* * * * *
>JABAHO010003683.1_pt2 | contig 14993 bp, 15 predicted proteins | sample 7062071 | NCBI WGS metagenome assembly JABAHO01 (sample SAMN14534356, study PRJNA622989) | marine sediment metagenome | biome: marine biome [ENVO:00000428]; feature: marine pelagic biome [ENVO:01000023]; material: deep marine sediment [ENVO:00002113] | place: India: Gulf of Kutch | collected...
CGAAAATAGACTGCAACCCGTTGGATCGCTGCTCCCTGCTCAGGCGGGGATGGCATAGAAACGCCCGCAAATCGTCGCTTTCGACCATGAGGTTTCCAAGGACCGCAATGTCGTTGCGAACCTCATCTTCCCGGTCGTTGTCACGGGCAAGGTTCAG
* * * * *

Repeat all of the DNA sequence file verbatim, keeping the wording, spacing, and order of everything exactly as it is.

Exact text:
>JABAHO010003683.1_pt2 | contig 14993 bp, 15 predicted proteins | sample 7062071 | NCBI WGS metagenome assembly JABAHO01 (sample SAMN14534356, study PRJNA622989) | marine sediment metagenome | biome: marine biome [ENVO:00000428]; feature: marine pelagic biome [ENVO:01000023]; material: deep marine sediment [ENVO:00002113] | place: India: Gulf of Kutch | collected...
CGAAAATAGACTGCAACCCGTTGGATCGCTGCTCCCTGCTCAGGCGGGGATGGCATAGAAACGCCCGCAAATCGTCGCTTTCGACCATGAGGTTTCCAAGGACCGCAATGTCGTTGCGAACCTCATCTTCCCGGTCGTTGTCACGGGCAAGGTTCAG